Better together: 2 years later so much has changed… what will tomorrow bring?

Two years ago today, the Covid-19 pandemic had really started to affect us locally, at state level, nationally and globally. Locally, it had been a few weeks since the first confirmed case. Concerts, the NBA, events and most notably locally, the beloved ACC basketball tournament had all been cancelled. Schools all across our area had closed. The local headlines seemed on the very day (March 13, 2020) our schools all across the state (and for the most part, nationally) closed.

Since that day so much has changed in our world and especially our profession. The shift to virtual school, back to in person in a cohort model, back to virtual when variants spiked, mask mandates, vaccinations, boosters, return to school at full capacity, etc. So many shifts in the last school year — enough to make ones head spin when they stop and think of it.

Education is tough. Education during the middle of a global pandemic, even tougher. Now we see more hurdles. The great resignation sweeping the nation has hit our schools, too. With so many staff outages daily, unfilled positions, etc. teachers and school administrators all across the country find themselves often filling these gaps. Trying to maintain daily structure while filling staffing needs however possible is a new level of challenging.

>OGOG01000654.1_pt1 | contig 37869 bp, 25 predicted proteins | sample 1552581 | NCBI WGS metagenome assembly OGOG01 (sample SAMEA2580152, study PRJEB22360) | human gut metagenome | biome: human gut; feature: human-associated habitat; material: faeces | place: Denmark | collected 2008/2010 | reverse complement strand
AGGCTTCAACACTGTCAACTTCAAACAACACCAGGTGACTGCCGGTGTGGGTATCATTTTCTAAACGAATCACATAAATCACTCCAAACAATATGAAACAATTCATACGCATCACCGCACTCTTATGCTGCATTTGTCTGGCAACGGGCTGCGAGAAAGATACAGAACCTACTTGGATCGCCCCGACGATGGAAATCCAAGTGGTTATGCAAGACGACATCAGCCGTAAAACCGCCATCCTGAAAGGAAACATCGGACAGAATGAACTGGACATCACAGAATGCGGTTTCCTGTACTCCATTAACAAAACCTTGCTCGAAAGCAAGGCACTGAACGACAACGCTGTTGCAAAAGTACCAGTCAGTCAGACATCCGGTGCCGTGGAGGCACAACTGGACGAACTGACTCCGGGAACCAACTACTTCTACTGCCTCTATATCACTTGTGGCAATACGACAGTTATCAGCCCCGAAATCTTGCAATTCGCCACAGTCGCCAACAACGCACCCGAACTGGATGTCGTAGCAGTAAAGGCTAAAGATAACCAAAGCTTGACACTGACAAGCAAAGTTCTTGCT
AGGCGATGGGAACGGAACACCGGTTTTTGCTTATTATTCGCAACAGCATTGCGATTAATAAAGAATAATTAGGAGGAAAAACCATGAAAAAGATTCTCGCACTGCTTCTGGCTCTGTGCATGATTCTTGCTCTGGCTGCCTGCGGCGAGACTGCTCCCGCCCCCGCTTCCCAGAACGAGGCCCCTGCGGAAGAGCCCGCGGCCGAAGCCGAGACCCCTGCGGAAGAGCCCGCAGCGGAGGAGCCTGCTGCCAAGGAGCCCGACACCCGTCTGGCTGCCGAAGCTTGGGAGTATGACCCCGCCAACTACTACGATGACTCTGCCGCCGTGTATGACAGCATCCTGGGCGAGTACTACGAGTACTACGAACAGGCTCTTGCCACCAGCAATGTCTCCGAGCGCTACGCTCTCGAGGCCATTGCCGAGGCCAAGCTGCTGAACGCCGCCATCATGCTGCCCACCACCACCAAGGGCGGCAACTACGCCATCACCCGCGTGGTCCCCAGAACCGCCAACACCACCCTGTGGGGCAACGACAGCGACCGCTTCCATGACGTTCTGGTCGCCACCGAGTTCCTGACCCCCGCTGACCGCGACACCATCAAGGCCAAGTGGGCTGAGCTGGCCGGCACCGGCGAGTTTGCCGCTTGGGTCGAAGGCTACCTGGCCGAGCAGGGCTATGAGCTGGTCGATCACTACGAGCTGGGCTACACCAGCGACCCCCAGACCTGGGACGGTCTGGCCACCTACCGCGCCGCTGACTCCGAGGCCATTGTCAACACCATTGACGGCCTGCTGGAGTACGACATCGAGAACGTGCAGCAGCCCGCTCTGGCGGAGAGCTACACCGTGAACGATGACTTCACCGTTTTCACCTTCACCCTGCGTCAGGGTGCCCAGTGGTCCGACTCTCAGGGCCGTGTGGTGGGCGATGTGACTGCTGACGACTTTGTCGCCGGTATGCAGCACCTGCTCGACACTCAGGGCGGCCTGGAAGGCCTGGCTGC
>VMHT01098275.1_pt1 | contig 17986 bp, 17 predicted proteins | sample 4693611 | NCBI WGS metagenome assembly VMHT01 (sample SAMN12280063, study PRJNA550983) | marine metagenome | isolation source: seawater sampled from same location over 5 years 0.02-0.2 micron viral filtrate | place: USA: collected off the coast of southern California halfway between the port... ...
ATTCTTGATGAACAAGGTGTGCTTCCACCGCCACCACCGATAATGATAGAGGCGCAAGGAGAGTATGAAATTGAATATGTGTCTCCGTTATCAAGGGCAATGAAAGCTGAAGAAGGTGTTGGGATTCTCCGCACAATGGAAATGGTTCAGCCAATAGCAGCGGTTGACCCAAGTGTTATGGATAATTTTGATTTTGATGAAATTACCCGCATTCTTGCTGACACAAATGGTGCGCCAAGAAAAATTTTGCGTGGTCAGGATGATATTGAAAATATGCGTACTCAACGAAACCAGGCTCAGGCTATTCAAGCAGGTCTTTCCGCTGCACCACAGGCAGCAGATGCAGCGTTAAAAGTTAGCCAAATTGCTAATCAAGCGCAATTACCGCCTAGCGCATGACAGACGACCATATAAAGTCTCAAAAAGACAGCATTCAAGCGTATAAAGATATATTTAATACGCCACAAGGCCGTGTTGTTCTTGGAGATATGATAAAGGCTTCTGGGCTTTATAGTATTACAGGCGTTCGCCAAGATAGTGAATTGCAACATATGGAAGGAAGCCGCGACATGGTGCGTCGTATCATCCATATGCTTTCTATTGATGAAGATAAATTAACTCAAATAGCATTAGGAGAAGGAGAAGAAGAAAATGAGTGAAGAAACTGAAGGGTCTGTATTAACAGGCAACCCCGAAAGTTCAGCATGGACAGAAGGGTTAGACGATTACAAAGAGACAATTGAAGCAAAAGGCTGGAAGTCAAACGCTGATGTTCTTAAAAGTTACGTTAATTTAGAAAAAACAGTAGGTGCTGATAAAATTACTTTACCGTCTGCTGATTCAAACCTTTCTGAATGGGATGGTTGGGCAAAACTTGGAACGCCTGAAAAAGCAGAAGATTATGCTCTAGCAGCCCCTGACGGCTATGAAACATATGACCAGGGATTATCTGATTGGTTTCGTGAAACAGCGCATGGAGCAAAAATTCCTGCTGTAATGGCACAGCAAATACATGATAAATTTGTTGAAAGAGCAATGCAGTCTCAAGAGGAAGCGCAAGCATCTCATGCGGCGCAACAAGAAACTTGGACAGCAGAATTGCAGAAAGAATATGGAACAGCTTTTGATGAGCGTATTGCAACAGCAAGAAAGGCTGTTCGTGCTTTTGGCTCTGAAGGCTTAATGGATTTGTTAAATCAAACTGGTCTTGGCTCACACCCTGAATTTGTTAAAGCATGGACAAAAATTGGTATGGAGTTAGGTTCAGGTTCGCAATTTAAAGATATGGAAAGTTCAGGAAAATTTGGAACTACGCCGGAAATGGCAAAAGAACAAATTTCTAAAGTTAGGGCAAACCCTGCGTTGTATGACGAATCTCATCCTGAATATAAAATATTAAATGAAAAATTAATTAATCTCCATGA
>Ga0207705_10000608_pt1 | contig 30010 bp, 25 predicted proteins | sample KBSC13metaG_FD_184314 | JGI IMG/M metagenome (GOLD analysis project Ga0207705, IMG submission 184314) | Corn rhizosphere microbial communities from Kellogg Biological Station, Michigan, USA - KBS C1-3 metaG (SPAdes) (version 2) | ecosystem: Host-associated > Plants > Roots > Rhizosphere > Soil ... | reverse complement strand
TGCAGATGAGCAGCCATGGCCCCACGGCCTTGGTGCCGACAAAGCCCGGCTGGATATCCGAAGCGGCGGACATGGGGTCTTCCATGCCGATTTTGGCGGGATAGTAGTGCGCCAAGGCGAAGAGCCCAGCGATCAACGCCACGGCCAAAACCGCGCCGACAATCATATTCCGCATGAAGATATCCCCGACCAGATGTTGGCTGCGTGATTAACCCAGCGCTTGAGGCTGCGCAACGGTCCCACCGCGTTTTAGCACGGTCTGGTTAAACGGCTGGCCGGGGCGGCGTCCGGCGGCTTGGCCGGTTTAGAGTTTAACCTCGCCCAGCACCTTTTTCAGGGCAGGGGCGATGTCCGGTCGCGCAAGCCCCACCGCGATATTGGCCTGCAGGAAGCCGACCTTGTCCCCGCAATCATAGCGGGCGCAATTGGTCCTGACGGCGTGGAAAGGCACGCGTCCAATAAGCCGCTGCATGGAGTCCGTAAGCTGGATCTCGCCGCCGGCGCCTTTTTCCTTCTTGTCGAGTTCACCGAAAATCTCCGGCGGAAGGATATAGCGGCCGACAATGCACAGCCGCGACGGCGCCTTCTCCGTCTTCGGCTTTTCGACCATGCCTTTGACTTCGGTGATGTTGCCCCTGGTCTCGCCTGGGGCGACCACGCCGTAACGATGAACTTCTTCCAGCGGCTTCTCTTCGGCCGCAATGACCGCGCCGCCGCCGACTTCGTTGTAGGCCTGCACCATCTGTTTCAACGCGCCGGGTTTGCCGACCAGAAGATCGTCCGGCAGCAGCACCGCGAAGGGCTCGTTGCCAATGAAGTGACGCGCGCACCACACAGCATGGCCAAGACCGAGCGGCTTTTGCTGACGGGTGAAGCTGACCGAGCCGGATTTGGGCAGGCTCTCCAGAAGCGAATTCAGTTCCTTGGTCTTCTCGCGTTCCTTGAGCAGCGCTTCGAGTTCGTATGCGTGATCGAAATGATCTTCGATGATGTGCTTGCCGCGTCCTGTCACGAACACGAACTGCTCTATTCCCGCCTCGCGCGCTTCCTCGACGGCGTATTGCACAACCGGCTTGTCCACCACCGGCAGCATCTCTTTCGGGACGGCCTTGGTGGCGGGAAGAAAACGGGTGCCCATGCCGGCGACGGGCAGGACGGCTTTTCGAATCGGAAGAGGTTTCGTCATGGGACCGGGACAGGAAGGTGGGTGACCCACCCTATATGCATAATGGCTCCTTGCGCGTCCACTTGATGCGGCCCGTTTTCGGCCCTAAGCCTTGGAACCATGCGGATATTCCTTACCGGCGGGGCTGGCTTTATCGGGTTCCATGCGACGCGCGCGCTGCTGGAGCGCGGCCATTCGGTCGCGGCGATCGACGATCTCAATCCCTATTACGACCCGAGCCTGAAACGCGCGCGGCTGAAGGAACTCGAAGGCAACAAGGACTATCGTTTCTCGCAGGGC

It is clear the past two years have taken quite the toll on everyone. Our profession is not spared. As we rethink our profession in a post-covid world there is a lot to consider. It is evident we must make the profession attractive to those who might and hopefully would consider entering the field. Stakeholders with most ties to pursestrings depending on individual states’ salary structures would do a great service by making significant adjustments to salary structures within public education. While increased pay would help significantly, especially to those just starting out in the profession it would also assist in attraction to the profession which began taking a hit in the years leading up to the pandemic now even more significant. Expecting professionals to continue to do more with less simply isn’t attainable. We must look at effective ways to rethink how we do things in a post-pandemic world in general, our profession is no different.